Thanks to a freak storm in Hawaii, the dogs woke up at 3:15AM this morning and proceeded to whine until 3:30AM when I got out of bed to feed them and let them outside. Also thanks to said storm, our yard was a giant mud puddle and I watched in horror as my dogs slid through the mud, rolled around on our new(ish) outdoor rug and arrived back to the door to be let inside. Dane and I doubled down with cleaning duty (for both the dogs and the rug) and were settled in with a hot cup of coffee by 4:15AM, now fully awake.
As I sat and looked at our Christmas lights dancing around on the tree in the pre-dawn darkness (yes our tree is up, it’s who I am and I make no apologies) reflecting on the madness of our morning, I couldn’t help but be reminded about an idea that’s been brewing in my head for awhile — the argument for a well lived in home.
This is a good time to point out that I love a beautiful home. I love beautiful decor, I love pretty pictures of beautifully styled spaces, and heck – I like to try to take them in my own home from time to time. I follow at least a dozen home-styling Instagram accounts and lust over design style and decor. But the reality is that — that isn’t my reality.
My reality is a rental home that is older than my husband and I combined. I have two dogs that act like, well, dogs. And they’re really hairy. We hike and go to the beach and travel, which means that pieces of the outdoors are often brought indoors.
If you randomly pop over to my house, you won’t see a picture perfect space. You’ll walk into dog toys in my entryway and a dog hair tumbleweed in my hallway. My dogs also won’t be posed on the couch, they’ll be barreling toward you. You might see food prep in my kitchen for whatever I’m making for dinner and the pillows will likely be knocked off my couch (that is stained). There will be music blasting from my office and several rogue water or coffee cups sitting around. And I’m telling you now that if you use our powder room, the water stains in the toilet haven’t been scrubbed in awhile and the hand towel is rumpled.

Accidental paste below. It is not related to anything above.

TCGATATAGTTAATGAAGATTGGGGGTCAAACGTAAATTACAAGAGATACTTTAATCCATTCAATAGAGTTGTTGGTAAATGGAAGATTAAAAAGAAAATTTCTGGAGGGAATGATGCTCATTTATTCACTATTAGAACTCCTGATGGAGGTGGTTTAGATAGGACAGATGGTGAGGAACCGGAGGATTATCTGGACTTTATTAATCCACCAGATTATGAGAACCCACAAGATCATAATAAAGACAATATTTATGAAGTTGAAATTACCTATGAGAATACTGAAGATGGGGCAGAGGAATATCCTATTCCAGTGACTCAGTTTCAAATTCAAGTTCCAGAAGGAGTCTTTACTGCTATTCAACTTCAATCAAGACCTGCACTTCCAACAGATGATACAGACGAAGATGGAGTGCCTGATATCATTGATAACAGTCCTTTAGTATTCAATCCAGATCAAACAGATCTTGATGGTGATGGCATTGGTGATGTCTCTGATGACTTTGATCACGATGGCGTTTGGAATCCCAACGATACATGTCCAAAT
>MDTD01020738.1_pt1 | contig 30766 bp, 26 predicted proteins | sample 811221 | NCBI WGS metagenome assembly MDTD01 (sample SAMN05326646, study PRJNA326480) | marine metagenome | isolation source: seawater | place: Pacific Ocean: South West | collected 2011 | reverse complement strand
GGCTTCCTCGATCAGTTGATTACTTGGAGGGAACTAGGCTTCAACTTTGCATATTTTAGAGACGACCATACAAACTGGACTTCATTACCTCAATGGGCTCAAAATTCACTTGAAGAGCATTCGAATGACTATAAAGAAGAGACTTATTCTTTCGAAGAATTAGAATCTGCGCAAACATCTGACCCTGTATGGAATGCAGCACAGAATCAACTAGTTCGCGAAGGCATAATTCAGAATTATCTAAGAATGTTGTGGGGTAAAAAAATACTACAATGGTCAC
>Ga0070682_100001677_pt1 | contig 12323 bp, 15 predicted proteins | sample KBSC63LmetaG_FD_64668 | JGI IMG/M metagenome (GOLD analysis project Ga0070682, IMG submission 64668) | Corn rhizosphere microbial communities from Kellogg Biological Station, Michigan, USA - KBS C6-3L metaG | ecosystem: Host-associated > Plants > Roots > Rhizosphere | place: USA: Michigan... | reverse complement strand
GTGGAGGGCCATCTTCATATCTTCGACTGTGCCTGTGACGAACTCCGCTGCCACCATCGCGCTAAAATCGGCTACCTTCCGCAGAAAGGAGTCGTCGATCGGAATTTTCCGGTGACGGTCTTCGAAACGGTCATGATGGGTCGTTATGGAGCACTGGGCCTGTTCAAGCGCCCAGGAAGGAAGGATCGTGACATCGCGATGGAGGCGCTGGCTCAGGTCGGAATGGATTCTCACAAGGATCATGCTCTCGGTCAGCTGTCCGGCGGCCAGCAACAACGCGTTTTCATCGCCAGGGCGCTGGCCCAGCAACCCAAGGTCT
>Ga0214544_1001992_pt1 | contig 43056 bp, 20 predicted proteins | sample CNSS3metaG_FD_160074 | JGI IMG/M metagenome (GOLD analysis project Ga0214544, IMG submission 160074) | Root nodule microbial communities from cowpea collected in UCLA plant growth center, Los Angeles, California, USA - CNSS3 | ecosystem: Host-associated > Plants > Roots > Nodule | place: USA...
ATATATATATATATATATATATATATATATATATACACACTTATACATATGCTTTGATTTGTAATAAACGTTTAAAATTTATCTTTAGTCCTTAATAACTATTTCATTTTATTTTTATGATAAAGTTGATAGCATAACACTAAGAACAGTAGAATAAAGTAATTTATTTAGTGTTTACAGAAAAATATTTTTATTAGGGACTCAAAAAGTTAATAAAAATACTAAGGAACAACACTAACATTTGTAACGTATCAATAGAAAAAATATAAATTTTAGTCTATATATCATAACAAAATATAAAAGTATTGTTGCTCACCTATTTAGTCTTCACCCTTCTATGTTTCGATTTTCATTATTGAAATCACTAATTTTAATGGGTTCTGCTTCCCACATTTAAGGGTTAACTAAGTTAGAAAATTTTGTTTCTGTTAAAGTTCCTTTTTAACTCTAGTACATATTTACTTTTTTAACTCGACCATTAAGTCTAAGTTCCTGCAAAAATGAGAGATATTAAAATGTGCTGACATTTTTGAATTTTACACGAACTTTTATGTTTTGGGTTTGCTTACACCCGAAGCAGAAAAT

Several months ago, we were having friends over for dinner and I was stressing about it on the phone with my mom. She finally said — I think the gig is up. They know you live there.
Her words rang in my ears for several days before it all just clicked for me.
Growing up, we didn’t live in a home that had formal rooms. You know the ones I’m talking about with the pristine vacuum lines where your parents kept the fancy furniture? We didn’t have those. There were musical instruments strewn about, dog hair tumbleweeds, coats hanging off chairs, laundry that piled up, mail on the counter, marks on the walls and on the carpets from times where we forgot to take off our shoes or scraped against paint with a backpack. All of this to say – we had rooms that showed the signs of a family and of life. We had a home that was filled with love.
So if you come to my house, expect to see a new(ish) outdoor rug that is newly stained as of this morning. My trash can may be overflowing and it’s definitely not stored in an invisible area – it’s out on display, because I don’t need to be fidgeting with cabinets and lids when I am peeling shrimp (#realtalk) You might also notice picture frames that need dusted, furniture that doesn’t quite fit in this rental home, dog slobber on my windows and a magazine laying on my bathroom floor.
These very details are the exact ones I used to wish away. The ones I would try to hide, or stress about. I’d panic when the dogs would jump on the furniture, when dishes didn’t get washed immediately or when someone would drop in unexpectedly and my house wasn’t “on”. These very details, the signs that tell the story of our life, were something I wanted to rid from my life in pursuit of a reality that doesn’t exist for us.
These days, I hope friends and family (we don’t have a ton here in Hawaii, but generally speaking) stop by unexpectedly. I am so thankful for signs of life in our home that make the big picture so very beautiful. Our home isn’t polished or perfect, but we live here, we love here, and it shows.